-- "So Paula Jones does not wish to make one nickel on this lawsuit for her own use. Or will she sell her book rights or movie rights?....But now and in the future will she pledge not to receive any money from this lawsuit and refuse to write a book or participate in a movie?"

     -- "Mr. Pyke, in terms of the political agenda. Could someone make a case that Paula Jones and her husband received $1,000 to appear in The Clinton Chronicles, a movie which was hocked by Jerry Falwell. That she came to Washington and appeared at the Conservative Political Action Committee. And that the Rutherford Institute, whose now representing her, or paying for her representation, never took on a sexual harrasment case until this one. How do you speak to the issue that this is an attempt by 'right wing conservatives,' quote, unquote, 'to get Bill Clinton?'"

     Anita Hill did not appear on Meet the Press during her book tour last fall, but two other NBC News shows helped her promote her book and version of history: Two Dateline segments and a two-part interview on Today. Neither challenged her as Russert did the Jones team. For details on how those shows treated Hill's tale, for which she supplied much less corroboration than did Jones, see the October 2 and October 6, 1997 CyberAlerts.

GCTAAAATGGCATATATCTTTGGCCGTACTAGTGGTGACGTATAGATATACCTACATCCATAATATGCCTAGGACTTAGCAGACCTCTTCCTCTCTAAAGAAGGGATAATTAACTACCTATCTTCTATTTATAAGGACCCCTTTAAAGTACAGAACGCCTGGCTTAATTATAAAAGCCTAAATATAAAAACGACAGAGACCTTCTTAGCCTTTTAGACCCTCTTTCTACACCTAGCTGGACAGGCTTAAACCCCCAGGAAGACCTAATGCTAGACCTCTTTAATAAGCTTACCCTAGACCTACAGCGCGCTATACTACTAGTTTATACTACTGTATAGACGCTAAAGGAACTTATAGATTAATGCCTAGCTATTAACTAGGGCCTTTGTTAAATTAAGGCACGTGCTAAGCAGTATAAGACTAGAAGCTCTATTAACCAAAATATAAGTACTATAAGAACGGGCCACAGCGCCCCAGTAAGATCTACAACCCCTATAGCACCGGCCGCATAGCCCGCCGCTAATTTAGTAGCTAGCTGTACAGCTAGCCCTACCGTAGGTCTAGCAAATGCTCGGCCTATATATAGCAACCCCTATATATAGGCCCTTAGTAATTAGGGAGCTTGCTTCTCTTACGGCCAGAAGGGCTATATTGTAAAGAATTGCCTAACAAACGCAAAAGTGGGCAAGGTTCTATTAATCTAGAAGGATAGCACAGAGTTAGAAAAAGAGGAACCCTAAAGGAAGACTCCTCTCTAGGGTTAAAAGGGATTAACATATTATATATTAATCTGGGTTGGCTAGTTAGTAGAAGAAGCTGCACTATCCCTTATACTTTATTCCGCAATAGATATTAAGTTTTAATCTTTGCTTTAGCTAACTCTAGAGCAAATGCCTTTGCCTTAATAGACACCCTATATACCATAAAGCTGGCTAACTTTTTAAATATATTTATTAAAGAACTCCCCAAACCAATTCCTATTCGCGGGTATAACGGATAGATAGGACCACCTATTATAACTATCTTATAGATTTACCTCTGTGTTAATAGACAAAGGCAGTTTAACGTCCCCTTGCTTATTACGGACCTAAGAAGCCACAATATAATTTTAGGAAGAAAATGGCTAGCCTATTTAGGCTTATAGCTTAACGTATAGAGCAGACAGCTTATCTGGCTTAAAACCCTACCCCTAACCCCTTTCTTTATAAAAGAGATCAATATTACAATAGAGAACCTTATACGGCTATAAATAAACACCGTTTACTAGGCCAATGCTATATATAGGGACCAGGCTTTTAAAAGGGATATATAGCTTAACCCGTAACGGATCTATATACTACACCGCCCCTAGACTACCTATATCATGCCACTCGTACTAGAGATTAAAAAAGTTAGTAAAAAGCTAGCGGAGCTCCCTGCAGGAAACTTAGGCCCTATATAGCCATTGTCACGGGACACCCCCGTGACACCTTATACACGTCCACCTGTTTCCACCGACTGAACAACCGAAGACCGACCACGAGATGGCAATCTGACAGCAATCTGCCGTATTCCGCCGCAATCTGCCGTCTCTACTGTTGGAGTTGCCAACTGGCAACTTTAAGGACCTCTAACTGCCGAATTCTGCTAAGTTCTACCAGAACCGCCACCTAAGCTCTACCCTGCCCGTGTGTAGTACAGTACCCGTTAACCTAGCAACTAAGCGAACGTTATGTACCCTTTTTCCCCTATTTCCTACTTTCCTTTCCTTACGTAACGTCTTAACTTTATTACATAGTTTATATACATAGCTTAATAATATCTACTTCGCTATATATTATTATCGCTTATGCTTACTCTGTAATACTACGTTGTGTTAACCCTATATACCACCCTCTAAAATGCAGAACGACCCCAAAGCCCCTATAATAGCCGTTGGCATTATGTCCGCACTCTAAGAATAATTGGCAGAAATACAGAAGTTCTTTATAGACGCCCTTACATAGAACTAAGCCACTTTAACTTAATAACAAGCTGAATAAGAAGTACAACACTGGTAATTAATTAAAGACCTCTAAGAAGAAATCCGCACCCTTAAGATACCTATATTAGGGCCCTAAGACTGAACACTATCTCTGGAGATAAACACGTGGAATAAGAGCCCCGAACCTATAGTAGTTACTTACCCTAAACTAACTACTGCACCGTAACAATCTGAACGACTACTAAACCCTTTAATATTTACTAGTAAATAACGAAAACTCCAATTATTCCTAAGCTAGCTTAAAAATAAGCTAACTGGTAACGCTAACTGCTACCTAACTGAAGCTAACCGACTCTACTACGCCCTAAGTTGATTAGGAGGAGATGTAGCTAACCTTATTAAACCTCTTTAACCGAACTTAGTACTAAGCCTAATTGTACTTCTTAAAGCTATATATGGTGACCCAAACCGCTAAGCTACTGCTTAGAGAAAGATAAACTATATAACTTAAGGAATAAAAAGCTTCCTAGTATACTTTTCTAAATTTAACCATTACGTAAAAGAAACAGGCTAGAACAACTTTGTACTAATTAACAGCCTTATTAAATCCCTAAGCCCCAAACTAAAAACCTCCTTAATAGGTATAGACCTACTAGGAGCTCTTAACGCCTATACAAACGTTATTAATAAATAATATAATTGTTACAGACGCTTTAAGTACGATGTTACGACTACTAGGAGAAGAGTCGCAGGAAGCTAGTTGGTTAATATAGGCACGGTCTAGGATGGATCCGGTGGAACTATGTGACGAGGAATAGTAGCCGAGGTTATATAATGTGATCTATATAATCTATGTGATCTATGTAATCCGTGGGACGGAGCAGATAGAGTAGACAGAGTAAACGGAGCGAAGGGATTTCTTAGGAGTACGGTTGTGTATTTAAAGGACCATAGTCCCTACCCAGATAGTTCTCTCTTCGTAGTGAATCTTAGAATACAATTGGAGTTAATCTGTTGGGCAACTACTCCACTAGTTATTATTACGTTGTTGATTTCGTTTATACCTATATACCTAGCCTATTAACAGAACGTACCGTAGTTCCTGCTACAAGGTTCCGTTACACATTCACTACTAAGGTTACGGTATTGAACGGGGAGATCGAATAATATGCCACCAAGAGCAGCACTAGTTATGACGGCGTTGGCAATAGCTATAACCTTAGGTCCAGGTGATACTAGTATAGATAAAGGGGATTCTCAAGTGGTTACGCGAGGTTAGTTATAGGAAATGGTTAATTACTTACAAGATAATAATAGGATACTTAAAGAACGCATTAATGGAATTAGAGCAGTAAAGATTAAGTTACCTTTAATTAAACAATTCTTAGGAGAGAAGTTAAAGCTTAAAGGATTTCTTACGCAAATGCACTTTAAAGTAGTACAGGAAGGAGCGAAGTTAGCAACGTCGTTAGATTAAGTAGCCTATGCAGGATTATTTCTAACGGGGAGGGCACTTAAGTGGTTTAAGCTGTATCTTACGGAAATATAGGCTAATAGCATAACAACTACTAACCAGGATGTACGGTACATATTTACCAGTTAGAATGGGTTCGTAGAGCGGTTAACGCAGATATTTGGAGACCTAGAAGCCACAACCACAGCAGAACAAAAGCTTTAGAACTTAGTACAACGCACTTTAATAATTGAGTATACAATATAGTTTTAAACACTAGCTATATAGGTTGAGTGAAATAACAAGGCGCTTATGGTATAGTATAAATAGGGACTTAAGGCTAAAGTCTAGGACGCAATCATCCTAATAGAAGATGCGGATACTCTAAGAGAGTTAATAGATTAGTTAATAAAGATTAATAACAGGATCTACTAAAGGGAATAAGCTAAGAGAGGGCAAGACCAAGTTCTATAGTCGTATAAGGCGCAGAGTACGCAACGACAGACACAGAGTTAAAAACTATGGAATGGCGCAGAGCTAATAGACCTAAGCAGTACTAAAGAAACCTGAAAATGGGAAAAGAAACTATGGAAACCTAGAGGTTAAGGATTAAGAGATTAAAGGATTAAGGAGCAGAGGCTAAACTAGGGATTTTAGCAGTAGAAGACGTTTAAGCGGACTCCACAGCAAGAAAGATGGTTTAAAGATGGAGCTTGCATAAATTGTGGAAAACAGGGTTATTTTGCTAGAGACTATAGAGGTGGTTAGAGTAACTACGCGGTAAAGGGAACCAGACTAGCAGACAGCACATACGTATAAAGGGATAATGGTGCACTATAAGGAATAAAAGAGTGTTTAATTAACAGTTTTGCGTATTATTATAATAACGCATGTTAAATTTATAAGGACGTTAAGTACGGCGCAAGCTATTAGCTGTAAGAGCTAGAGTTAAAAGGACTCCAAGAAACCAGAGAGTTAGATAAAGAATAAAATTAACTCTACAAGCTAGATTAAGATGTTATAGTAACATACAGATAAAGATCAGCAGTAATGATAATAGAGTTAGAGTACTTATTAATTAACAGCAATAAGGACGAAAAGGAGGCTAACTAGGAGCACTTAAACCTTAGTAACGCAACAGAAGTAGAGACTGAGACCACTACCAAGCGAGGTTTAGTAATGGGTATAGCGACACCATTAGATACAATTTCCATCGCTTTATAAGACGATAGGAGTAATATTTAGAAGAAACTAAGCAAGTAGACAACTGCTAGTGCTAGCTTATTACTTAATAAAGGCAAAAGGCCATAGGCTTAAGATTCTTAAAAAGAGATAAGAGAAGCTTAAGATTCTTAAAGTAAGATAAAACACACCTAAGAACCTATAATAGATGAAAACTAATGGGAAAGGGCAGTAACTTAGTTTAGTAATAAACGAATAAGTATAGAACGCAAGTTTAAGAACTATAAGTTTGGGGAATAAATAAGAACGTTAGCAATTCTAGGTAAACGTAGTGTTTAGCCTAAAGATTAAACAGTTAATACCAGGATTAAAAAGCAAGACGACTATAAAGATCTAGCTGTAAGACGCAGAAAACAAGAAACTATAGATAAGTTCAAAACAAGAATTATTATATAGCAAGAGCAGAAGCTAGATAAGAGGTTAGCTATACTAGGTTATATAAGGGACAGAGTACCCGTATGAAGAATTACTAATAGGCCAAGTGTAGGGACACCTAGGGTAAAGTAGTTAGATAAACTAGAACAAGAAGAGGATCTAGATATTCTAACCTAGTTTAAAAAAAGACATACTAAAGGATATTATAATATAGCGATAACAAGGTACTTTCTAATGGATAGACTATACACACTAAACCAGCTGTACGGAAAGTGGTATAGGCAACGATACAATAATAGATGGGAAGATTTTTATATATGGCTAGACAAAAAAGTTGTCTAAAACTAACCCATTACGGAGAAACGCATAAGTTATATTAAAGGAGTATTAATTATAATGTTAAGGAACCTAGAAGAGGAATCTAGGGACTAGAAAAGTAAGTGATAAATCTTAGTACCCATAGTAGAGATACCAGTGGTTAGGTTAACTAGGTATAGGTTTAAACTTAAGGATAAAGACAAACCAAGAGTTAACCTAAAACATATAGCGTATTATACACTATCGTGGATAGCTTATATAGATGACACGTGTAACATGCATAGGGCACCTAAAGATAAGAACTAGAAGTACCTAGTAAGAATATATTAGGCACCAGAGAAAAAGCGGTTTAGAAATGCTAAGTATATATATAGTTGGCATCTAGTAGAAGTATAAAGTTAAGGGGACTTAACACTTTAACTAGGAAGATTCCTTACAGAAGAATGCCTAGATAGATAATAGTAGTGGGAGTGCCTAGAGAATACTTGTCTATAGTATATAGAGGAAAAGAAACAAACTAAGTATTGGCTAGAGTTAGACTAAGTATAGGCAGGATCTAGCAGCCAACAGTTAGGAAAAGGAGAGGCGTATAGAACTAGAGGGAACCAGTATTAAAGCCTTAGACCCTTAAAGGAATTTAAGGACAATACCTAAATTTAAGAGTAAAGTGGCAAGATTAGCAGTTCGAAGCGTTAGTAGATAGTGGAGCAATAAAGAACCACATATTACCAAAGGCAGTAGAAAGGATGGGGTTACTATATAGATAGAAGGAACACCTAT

cyberno2.gif (1451 bytes) All would be just swell in Cuba if it weren't for that darn US embargo. Of the big three anchors Dan Rather was the first to land on Cuba to cover the Pope's visit which begins on Wednesday. Monday night, clad in his trademark safari shirt, Rather told CBS Evening News viewers how Cubans were reacting to the impending visit.

     Over video of a man working under the hood of a old car, Rather asserted:
     "Resourcefulness, in Cuba, is a 40 year old religion. Virgilio Riveran's [spelling a guess] '58 Oldsmobile is a case in point. I'll soon have it running he told us, once I've fixed the fuel line. In fact, that won't be that simple. The U.S. embargo has made such tubing hard to find in Cuba."

     As if the US is the only nation in the world exporting tubing. Standing beside a baseball game Rather insisted that rural Cuba is no different than, say, Iowa:
     "For a moment at least this could be the United States. In some ways rural Cuba resembles some of small town America -- a lot of pride here, strong sense of community. The difference of course is that here they're so poor and so repressed, but when you travel outside Havana this is what you find in little towns such as Boratha Nueva [it sounds like that]. The game, another religion here in Cuba. Milk producers versus grapefruit pickers this day. [Over video of players arguing] This is one place in Cuba where open debate is permitted. By mid-afternoon they were back at work loading the last of this year's crop. Some of these people will board buses into Havana next Sunday for the big mass, but most of them care little about the Pope..."

     The Cuban regime has hardly made it easy to practice any religion, so maybe the real story is how many do want to see the Pope.

-- Brent Baker